THROUGH CANADIAN EYES
For The Daily Statesman December 13 2016
As a Canadian arriving not just in Ghana, but on the African continent, for the first time, my head was filled with my own excitement for the experience to come. This was shrouded slightly, however, by the doubts of friends and family back home. Some wondered why I would go to Africa in the first place. Some questioned the level of safety in the country, especially during a highly anticipated event such as the 2016 Ghana presidential elections.
Bad news travels fast, and in Canada we seem to receive more upsetting news about Africa than good. Countries often get lumped together in the collective idea foreigners have of Africa, as though it is one country itself. If something negative happens in Egypt, some people may get the idea that all of Africa is dangerous. It is largely a stigma. After doing some research on Ghana before I left Canada, I was confident in informing my concerned loved ones that it is considered one of the most peaceful countries in Africa. It has a lower crime index rating and a higher safety index rating than my neighbouring country, the United States of America.
I arrived in Accra, Ghana, four days before the 2016 presidential elections. During that time, there was a lot of talk surrounding tensions between supporters of opposing parties, the possible violence that could result from this, and concern for the safety of the general public.
Some of the other volunteers I am living with were uncertain about what would result from the day of the elections and how safe the streets would be. We drove past several demonstrations of jubilant people showing support for their party of choice—all of it included music, dancing, singing and cheering. The demonstrations showed positive encouragement for either NPP or NDC, without putting down the opposition or showing negative retaliation. It appeared to be a big street party rather than anything controversial or dangerous.
Some people I spoke to said that they would not leave their house on election day, and suggested that myself and my fellow volunteers do the same. Some said not to worry. Most told us to be very careful. Others said that if there were to be any violent demonstrations, it would be on the day they counted the votes and announced the new candidate elect.
Even after a few days in Ghana, my impression with the friendly Ghanian people left me feeling safe and without any sense of danger.
On December 7th, 2016, election day, I had a friend walk me to one of the polling stations in Nungua. Some people milled around, awaiting the 5 pm closing time to hear the results of this constituency. People arrived and left within twenty or thirty minutes. I spoke with a lady named Cheri, who is 18 and voting for the first time. She had been at there all day, selling food at a stall across from the polling station.
“Nothing happened here, no fights, no violence.”
Another man, a retired major from the Ghana Airforce, had this to say regarding talks of expected violence on election day:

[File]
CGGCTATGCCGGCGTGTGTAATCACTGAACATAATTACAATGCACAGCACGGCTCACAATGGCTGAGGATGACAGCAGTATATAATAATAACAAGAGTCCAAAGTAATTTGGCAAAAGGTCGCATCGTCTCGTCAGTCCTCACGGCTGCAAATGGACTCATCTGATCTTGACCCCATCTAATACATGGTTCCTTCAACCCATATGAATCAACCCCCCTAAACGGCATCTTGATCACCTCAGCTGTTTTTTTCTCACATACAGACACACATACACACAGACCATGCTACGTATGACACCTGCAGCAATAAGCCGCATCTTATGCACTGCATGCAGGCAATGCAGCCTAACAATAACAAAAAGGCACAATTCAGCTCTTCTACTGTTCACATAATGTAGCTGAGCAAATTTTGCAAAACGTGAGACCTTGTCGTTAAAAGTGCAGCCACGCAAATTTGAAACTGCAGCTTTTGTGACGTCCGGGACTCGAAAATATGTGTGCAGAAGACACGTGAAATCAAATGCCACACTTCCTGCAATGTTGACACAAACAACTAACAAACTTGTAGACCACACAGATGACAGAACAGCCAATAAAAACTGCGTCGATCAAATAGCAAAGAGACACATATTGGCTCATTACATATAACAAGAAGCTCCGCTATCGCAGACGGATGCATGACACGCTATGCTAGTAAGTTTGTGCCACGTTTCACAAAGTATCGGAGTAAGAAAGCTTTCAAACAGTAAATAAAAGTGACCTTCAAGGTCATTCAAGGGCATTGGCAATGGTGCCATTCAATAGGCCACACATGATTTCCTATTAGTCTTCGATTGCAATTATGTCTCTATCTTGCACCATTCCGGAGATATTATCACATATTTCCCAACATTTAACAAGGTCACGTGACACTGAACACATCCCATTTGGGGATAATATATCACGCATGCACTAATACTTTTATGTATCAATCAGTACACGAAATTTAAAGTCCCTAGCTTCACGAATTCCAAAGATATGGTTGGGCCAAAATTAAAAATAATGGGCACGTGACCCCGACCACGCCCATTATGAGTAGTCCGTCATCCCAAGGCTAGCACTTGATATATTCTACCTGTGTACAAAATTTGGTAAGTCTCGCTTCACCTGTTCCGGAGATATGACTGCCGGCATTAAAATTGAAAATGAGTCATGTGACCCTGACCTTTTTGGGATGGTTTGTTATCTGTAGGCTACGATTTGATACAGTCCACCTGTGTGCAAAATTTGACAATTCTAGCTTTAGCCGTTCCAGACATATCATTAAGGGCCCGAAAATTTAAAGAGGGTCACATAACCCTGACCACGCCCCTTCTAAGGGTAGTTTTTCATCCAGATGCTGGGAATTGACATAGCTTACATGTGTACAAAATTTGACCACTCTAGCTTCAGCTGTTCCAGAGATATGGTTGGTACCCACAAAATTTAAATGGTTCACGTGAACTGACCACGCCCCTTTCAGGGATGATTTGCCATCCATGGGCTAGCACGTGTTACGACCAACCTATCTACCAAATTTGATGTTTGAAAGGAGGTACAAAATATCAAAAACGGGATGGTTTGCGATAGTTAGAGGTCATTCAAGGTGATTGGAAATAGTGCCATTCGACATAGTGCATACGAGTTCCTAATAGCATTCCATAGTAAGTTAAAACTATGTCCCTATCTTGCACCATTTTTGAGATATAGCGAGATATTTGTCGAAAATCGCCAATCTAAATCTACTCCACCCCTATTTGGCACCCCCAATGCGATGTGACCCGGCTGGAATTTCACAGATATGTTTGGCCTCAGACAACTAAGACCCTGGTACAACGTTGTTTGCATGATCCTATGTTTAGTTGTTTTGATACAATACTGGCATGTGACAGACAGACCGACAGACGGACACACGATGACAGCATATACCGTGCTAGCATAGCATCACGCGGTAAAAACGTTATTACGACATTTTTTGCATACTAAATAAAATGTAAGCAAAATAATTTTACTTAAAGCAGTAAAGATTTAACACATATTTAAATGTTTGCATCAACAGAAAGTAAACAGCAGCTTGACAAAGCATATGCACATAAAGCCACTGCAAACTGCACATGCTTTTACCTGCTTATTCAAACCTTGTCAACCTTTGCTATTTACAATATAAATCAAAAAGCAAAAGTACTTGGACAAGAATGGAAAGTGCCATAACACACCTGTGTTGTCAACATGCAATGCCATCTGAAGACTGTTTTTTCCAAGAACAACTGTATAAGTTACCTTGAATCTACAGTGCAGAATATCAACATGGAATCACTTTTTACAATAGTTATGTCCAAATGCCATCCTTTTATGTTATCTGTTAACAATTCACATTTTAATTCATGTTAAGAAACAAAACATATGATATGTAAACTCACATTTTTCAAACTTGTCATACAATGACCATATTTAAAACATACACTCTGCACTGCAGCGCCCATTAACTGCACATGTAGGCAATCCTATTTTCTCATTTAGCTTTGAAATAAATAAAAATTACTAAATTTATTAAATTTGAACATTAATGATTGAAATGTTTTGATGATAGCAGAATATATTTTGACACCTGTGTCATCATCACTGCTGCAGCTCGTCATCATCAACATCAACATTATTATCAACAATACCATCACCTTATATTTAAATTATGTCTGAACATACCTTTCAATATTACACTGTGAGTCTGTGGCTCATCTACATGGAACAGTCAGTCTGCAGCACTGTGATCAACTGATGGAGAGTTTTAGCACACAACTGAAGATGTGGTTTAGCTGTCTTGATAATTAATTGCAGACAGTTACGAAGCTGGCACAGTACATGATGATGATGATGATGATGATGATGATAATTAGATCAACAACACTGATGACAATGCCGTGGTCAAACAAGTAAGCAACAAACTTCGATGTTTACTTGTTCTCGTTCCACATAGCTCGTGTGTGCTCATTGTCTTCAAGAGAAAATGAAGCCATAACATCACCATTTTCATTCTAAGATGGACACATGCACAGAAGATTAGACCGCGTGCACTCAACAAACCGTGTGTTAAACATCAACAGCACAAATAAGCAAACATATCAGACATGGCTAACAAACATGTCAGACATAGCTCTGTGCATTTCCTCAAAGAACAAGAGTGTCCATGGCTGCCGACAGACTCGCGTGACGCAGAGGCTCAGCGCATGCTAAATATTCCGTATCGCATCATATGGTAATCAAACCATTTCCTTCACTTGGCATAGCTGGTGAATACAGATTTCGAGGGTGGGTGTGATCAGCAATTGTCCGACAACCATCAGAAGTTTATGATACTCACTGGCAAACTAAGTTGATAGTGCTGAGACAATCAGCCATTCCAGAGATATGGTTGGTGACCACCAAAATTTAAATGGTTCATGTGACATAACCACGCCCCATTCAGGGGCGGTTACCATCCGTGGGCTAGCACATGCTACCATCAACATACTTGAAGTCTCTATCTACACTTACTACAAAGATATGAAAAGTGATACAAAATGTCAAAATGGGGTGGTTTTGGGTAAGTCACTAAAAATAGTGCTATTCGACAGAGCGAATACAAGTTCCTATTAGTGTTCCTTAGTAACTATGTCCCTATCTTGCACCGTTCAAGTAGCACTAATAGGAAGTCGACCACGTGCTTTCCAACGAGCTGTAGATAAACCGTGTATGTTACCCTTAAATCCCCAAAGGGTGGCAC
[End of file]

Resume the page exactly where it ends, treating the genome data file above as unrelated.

“It has been so all along. It’s like two goats fighting. You know they raise their heads up to see if they are going to clash seriously, but you see that they lower their heads quietly. A lot of talk all over the place, but in actual fact, in actual physical facts, it’s minute. Politics– they talk, they argue. They want to convince each other. And they want to create the impression that the opponent is not good. In actual fact, those who are doing it, they are only using their mouth to fight. Because most of them are from the same area, the same house, the same family members. They will go and argue, but they won’t fight. It has been so all along, not only today but for a long time. Everything has been peaceful in the past, even where the other party realized it had been cheated.”
This retired military personnel shared some of his experiences in places with unrest, such as Liberia, Rwanda, the Congo, and said the peace experienced in Ghana is incomparable to dangers he experienced there. He attributes some of this peace to intertribal marriages, which creates a more national community.
“People will talk, people will argue,” he says about his fellow Ghanaians. “But they will not fight. Sometimes they even go and sit at beer baths and drink together and argue. That’s all.”
My experience of election day in Ghana was incredibly tame. It did not live up to the hype that was so prevalent in many conversations. The hype didn’t kick in until two days later, when Nana Akufo-Addo was announced as the new president elect.
That evening, my friends and I drove to Osu. The streets throbbed with celebrations of Ghanians cheering for their new president. The entire city seemed to have morphed into a giant dance party. As we walked through the streets of Osu, we couldn’t help but smile and dance to the music that played everywhere. It was infectious.
“Aren’t you scared?” One young man asked me, laughing.
I shrugged. “Of what?”
The 2016 Ghana elections had all the drama and rumours of violence that any presidential election has, but no follow through. Like the retired major said, it proved to be all talk. Ghana, true to their history, pulled through with peace, maturity, and lots of dancing.
On December 9, 2016, the new president elect, NPP candidate Nana Akufo-Addo, delivered a speech regarding his victory.
“A few minutes ago, at 7:51pm precisely, the President of the Republic and the NDC presidential candidate, H.E. John Dramani Mahama, called me on the phone to congratulate me on my victory in the presidential election of 7th December 2016. He wished me the best of luck and God’s blessings, and assured me of his full cooperation in organizing the transition from his administration to mine.”
This illustrates perfectly, I believe, the collective character of Ghana; peace and probity.